fLitlle Lectures JML ? ?by NuRSE 'WtNCAR?ts? !? flecture No 2 — M ?Nerves" m Ofcr nerves are similar to jfejK THT an intricate network of tele (Cif graph wires. Controlled and ncxurished by a portion of the St —E brain—known as the nerve centres-the delicate thread- ?? like nerves radiate in all J? ?? directions throughout the vS ?? body. So long as the nerve ?'? ?? centres are capable of con ?H? M tinuaBy supplying nourish F? 3Z ment to the nerves, the ￼ 36* nerves will remain strong 5c EE and healthy. But directly EE the nerve centres become jjjjn, weakened by overwork, ,?T? ?<!? worry or anxiety, they are ￼ ijfc[ s unable to transmit theneces- ? sary nourishment, and t he ? serves become worn out and Zt ? ? on edge." Then it is that JJg ao sudden sound makes you ? EE jnmp"—you get irritable—: ==! ?? you s'tFer from muralgia- ? ?!? ?? you ace restless and de. ￼ pressed. In this condition nTfeL TZ fly there is nothing to equal § _1Jri¡;;jal S — Because, being a powerful — jit nerve food, I Wincarnis'gets JhSjBj right tothe root of the trouble, ?? and, by creating a supply of !?<?t< TlSr new nerve force, stimulates 40* anT re-vitalises the whole $5 ? nervous system. Try ¡ 'Wincarnis' for 'Nerves.' It =s == is wonderful. Over ro,ooo = }?!? Doctors recommend it. ￼ All Wine Merchants and licensed SmS Chemists and Grocers sell Win- carnis., Will you try just one ffliE bottle? t X Begin to get well, ?! ?= FREE. ? Ii — Send the Coupon for a free trial bottim — of 'Wincarnis'-not a mere taste but ZZZ j rs enough to do you good. SSi COLEMAN & CO. Ltd.. W 287. Wincarnis Works, NorwicH Please send me a free trial bottle of Wlocarnla. I enclose thrgc penny stamps for rostage. ? I -L ".ITerald of Wales," Sept. 18, 1915. R Herald of W: ales," Sept. 18,1915.i
WHY SWANSEA RAILIAYMEN ARE AGITATING. A special correspondent of the "Times" in explaining the causes of the presenfc. railway unrest, points out that the ex. ample of the South Wales miners was certain to be followed elsewhere, but that the lailwaymen appear to have genuine grievances and special claims to public sympathy. Mr. J. H. Thomas, M.P., speaking in London yesterday, advised railwaymen to realise the grave respon- sibility resting on them, and to trust their leaders. The correspondent, in the course of his article says: Feeling is particularly strong in South. Wales and in the Liverpool district. Several resolutions have been passed in South Wales, and notably one at Swan- eea, calling upon the executive in impera- tive terms to press their demands. The special features of this resolution, which was carried unanimously, are the peremptory demand for a reply from the executive and the extraordinary terms formulated. The first is an attempt to force the hands of the responsible heada of the union, which is also being done by a circular issued from Liverpool; with regard to the second, the terms go far be- yond the demands made from other centres. The Swansea resolution is there- fore, not representative of the whole body, but it is symptomatic of a very strong feeling, not only there, but in South Wales generally, for which there are several reasons. Ever since the upheaval of 1911 the dis- trict has been subject to fits of restless- ness and prone to sudden outbreaks of violent action. The doctrine of revolt then preached among the miners touched the railwaymen too, and on several occa- sions they have taken matters into their own hands. More recently they had fallen in with the general trade union movement, but an extreme element re- mained in being, ready to assert itself when an occasion arose. Different eir- cumstances have combined to arouse it now. There is, first, the general griev- ance of the high cost of living, which is said to be felt with exceptional severity in South Wales, and was one cause of the miners' recent action. It is due not only to the price of food, but also to rents, which have gone up. Housing is inade- quate, particularly in the mining valleys, where a good many railwaymen live, and rents are continually rising. The same complaint is made there by all classes, and I believe it to be well founded.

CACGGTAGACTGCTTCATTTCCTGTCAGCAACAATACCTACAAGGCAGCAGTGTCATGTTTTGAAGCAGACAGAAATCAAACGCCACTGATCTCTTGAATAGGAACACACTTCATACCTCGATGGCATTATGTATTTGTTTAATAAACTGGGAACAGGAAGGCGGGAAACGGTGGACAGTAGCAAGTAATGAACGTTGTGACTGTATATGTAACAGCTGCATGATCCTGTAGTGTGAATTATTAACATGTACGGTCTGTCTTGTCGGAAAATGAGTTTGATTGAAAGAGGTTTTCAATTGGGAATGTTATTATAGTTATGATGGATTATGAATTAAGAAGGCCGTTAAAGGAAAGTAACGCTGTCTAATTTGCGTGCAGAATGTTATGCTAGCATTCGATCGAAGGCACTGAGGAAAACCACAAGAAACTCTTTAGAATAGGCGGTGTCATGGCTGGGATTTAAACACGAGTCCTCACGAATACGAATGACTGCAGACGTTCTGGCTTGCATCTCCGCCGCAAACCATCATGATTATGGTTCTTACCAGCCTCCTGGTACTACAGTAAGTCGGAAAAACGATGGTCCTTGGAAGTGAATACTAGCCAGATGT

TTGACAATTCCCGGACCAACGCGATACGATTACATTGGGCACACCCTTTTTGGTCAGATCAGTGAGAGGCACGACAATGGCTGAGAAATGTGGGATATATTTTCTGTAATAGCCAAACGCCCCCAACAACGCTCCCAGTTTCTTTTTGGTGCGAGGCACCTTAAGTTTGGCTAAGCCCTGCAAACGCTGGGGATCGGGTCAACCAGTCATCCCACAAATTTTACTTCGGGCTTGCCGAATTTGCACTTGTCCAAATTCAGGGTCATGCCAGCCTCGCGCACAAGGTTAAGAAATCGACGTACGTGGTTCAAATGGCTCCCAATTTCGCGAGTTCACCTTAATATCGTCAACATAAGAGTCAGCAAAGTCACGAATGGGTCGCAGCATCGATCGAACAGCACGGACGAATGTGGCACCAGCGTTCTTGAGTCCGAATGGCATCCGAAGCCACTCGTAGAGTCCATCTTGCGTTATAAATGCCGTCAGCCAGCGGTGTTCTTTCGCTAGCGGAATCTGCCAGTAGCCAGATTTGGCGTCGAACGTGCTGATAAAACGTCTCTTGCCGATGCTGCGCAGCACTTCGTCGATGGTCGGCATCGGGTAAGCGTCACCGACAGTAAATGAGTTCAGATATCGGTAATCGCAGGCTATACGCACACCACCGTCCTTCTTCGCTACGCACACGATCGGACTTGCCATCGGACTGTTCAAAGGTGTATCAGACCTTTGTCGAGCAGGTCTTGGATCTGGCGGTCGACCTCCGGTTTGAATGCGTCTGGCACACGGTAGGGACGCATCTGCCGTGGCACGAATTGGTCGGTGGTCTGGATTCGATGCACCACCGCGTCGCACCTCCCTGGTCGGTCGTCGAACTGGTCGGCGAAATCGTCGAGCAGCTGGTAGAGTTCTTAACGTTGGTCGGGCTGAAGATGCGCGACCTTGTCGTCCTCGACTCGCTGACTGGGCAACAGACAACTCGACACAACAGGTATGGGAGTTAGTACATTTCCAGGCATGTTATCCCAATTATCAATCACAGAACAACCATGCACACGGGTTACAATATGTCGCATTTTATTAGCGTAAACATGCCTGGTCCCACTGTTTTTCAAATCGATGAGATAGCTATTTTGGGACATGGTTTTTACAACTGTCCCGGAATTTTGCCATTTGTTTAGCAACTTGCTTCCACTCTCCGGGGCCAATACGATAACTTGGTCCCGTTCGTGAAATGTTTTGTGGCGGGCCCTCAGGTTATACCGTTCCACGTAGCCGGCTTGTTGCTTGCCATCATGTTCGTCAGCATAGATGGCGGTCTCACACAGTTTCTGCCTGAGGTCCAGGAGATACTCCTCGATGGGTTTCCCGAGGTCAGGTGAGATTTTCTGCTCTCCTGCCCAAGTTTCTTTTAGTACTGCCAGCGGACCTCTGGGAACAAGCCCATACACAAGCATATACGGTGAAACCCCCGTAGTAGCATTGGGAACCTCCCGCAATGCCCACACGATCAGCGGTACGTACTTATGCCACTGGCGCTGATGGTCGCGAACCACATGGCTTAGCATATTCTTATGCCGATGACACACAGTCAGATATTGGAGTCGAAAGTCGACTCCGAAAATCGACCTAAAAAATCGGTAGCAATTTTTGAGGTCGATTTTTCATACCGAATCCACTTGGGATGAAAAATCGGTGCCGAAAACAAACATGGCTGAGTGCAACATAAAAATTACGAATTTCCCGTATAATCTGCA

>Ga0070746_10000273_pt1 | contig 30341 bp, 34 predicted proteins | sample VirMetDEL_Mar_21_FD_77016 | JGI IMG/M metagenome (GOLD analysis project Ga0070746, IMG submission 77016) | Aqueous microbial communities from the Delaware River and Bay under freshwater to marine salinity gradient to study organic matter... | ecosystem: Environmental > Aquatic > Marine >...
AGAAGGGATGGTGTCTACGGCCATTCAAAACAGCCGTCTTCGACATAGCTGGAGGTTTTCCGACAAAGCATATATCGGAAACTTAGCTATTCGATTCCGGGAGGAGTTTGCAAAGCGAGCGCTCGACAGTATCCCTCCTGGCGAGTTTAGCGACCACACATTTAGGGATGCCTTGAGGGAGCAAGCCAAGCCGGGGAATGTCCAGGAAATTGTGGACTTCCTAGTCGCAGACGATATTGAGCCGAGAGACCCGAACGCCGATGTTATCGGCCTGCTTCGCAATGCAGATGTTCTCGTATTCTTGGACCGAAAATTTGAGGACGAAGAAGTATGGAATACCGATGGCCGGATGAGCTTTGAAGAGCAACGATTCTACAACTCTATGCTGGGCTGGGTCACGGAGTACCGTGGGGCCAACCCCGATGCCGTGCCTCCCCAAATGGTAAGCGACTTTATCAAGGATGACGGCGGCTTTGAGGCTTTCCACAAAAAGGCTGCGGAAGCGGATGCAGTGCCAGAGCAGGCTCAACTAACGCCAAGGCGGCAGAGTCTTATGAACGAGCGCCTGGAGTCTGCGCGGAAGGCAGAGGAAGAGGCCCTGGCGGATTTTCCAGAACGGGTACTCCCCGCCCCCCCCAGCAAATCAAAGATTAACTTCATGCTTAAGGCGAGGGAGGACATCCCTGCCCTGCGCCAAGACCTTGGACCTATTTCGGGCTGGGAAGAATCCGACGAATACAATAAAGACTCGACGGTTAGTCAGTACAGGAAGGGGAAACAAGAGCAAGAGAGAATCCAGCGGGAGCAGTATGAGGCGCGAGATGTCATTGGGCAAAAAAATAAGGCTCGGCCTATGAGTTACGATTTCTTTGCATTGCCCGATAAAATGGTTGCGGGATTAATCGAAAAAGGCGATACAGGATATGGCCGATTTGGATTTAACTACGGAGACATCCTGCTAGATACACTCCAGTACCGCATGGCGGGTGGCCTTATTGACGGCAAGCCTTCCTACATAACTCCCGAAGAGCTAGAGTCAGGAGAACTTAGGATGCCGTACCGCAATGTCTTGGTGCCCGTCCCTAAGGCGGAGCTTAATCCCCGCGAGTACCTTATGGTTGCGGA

BURRYPORT V.T.C. INSTRUCTOR KILLED. Mr. Robert King, Pencoed-road, Burry. port. met his death on Monday at the Gwendraeth Colliery, near l'ontyates. He was going down the drift at the Gelli Colliery, which is owned by Mr. J. C. Napier, Swansea, when the trams ran wild, and King was killed on the spot and two others are reported to be in a pre- carious state. Mr. King was an old soldier, having spent many years in India. He was the instructor to the JBurrvport and District Volunteer Training Corps. He leaves a widow and four children, the younger of whom is only three months old
AMMANFORO MAN MISSING. Official intimation has been received at Fenybank, Ammanford. that St-rgeant D. Thomas, of the 4th Welsh Territorial regiment, is missing at the Dardanelles This news had already been conveyed in letters sent home by local men of thl same regiment.
The Libraries Committee of the Lank beth Borough Council will buy no mort novels till the war is over, a ad the fundj in hand are to be devoted e&ciueively tc "ueel'ul books." I